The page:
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dc.contributor.authorDuijts, Saskia
dc.contributor.authorDalton, Susanne Oksbjerg
dc.contributor.authorLundh, Marie Hoyer
dc.contributor.authorHorsboel, Trine Allerslev
dc.contributor.authorJohansen, Christoffer
dc.date.accessioned2020-03-29T23:52:15Z
dc.date.available2020-03-29T23:52:15Z
dc.date.issued2017
dc.identifier.issn1057-9249
dc.identifier.doi10.1002/pon.4235
dc.identifier.urihttp://hdl.handle.net/10072/392730
dc.description.abstractIt is a common cultural belief and also a moral position that working is a sign of health and reflects the ability to contribute to the common good. Research on occupational rehabilitation of cancer survivors has been conducted for about 40 years. It started with ground‐breaking studies in the mid‐1970s that showed that cancer survivors were discriminated against at work and denied insurance because of the often fatal prognosis of their disease. In the 1980s and 1990s, more factors were taken into account in this line of research; specifically, the predictive effect of these factors on return to work and work ability was explored. For example, we learned that younger survivors and men are more likely to return to work and that employer accommodation and flexible working arrangements, such as modified work hours, facilitate work ability in survivors of all types of cancer.1 Because of ongoing improve-ments in cancer management and enhanced survival, the number of cancer survivors who are eligible to resume work is increasing. Never-theless, today, the number of cancer survivors on long‐term sick leave, and also those receiving a disability grant or those becoming unem-ployed, is still much higher than in the general population.2–4 These observations and the fact that approximately 50% of the 3.5 million new cancer patients per year in Europe are of working age at the time of diagnosis has increased attention on “cancer and work” research during the past few decades.5 Numerous large descriptive cohort studies have been conducted, and various intervention programs have been developed to support cancer survivors in returning to work.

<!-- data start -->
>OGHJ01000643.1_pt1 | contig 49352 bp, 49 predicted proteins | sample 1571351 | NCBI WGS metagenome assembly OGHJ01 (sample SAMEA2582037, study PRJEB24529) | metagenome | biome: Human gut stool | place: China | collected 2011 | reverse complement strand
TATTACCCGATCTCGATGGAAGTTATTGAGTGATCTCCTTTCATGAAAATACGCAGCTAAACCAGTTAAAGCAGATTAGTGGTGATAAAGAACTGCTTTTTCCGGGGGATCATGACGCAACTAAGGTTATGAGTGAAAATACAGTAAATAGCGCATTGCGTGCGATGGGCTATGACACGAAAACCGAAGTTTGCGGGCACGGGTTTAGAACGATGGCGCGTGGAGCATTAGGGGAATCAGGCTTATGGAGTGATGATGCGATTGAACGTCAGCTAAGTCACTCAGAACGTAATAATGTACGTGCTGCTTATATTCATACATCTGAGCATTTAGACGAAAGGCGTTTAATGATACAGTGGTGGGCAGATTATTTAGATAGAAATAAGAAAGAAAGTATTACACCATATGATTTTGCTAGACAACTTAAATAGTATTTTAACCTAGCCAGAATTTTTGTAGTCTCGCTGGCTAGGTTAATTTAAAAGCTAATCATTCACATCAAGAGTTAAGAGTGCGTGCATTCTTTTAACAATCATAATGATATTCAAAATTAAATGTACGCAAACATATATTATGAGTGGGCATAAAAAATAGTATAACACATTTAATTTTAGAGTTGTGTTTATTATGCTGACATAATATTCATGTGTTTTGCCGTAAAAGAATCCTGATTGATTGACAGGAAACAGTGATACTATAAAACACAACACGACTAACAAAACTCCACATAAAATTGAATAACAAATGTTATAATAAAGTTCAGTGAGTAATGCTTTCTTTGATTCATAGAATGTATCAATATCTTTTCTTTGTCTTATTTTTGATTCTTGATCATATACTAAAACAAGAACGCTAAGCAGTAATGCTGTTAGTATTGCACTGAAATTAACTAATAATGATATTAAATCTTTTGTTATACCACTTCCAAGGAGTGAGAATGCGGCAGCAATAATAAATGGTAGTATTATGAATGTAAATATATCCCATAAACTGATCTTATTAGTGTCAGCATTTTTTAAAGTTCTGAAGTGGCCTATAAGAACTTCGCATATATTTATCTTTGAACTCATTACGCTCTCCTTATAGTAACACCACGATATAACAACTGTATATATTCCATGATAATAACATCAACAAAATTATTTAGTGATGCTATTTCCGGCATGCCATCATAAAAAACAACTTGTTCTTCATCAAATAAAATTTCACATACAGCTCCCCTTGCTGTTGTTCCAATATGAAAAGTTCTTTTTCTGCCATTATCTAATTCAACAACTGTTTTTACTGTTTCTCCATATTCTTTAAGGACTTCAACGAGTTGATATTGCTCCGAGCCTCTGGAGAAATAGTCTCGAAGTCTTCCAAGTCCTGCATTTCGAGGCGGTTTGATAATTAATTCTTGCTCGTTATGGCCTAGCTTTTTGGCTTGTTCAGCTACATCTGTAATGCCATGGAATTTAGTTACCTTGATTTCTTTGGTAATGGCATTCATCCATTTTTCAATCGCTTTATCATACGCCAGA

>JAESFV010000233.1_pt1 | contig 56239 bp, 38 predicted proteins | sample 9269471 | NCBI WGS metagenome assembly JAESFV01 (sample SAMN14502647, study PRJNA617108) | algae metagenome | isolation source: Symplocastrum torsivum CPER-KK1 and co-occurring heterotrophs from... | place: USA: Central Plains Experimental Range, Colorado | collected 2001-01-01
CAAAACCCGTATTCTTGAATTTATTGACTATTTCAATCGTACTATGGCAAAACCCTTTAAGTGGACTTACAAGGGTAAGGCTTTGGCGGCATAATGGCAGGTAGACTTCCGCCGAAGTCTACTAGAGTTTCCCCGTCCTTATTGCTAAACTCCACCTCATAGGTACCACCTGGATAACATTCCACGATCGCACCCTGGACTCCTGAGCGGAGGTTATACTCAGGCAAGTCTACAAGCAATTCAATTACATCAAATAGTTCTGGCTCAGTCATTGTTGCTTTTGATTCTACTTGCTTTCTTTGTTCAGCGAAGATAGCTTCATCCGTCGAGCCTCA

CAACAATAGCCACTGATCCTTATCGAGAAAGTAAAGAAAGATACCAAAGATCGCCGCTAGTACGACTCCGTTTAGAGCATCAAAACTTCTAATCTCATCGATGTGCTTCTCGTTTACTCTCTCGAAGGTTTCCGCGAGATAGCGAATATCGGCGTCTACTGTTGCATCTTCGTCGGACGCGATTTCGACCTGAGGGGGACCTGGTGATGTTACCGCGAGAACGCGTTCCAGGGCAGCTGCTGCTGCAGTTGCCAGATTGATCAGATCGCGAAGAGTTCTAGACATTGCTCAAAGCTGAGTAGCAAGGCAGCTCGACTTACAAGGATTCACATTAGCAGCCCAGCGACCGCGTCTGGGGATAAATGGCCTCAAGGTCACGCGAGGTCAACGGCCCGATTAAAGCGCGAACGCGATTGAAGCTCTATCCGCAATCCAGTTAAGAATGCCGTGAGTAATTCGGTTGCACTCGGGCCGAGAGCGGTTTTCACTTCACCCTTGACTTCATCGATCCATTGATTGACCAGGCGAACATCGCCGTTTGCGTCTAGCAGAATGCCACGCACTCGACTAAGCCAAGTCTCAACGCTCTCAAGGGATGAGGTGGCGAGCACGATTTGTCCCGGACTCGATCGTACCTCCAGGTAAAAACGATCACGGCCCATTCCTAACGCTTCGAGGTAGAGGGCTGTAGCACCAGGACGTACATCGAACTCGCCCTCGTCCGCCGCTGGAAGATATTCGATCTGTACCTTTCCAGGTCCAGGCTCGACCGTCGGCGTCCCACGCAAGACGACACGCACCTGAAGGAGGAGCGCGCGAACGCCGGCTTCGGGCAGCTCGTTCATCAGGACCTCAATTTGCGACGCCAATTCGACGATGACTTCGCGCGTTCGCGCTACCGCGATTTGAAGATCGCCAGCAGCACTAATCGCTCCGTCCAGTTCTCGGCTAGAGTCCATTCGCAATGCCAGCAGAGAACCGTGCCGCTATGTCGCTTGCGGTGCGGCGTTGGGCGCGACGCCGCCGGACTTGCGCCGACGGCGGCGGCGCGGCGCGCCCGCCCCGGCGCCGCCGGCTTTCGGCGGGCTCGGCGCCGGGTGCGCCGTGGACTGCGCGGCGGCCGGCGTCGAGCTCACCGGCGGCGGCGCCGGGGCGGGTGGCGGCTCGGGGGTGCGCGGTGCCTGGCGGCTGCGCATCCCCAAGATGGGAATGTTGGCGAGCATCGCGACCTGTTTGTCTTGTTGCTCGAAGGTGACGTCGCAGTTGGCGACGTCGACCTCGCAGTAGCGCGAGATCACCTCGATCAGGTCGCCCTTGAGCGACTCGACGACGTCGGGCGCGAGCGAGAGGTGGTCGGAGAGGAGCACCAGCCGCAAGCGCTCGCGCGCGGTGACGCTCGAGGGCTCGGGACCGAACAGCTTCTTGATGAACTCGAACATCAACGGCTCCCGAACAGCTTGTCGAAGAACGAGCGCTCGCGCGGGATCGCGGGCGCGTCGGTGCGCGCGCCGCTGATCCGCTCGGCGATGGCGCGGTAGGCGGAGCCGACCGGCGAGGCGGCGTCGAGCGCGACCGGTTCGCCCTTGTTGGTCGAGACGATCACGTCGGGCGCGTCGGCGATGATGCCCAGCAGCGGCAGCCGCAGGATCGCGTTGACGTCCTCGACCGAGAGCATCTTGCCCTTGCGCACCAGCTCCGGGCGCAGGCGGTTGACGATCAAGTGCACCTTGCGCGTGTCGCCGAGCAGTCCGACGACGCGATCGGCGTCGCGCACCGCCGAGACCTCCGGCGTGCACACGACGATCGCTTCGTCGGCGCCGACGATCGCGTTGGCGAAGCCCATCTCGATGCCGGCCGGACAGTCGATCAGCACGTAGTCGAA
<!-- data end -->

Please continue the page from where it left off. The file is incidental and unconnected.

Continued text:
dc.languageEnglish
dc.language.isoeng
dc.publisherWiley
dc.relation.ispartofpagefrom715
dc.relation.ispartofpageto717
dc.relation.ispartofissue5
dc.relation.ispartofjournalPsycho-Oncology
dc.relation.ispartofvolume26
dc.subject.fieldofresearchOncology and Carcinogenesis
dc.subject.fieldofresearchClinical Sciences
dc.subject.fieldofresearchPsychology
dc.subject.fieldofresearchcode1112
dc.subject.fieldofresearchcode1103
dc.subject.fieldofresearchcode1701
dc.subject.keywordsScience & Technology
dc.subject.keywordsSocial Sciences
dc.subject.keywordsLife Sciences & Biomedicine
dc.subject.keywordsOncology
dc.titleCancer survivors and return to work: current knowledge and future research
dc.typeJournal article
dc.type.descriptionC2 - Articles (Other)
dcterms.bibliographicCitationDuijts, S; Dalton, SO; Lundh, MH; Horsboel, TA; Johansen, C, Cancer survivors and return to work: current knowledge and future research, Psycho-Oncology, 2017, 26 (5), pp. 715-717
dcterms.dateAccepted2016-07-26
dc.date.updated2020-03-27T04:44:28Z
gro.hasfulltextNo Full Text
gro.griffith.authorDuijts, Saskia


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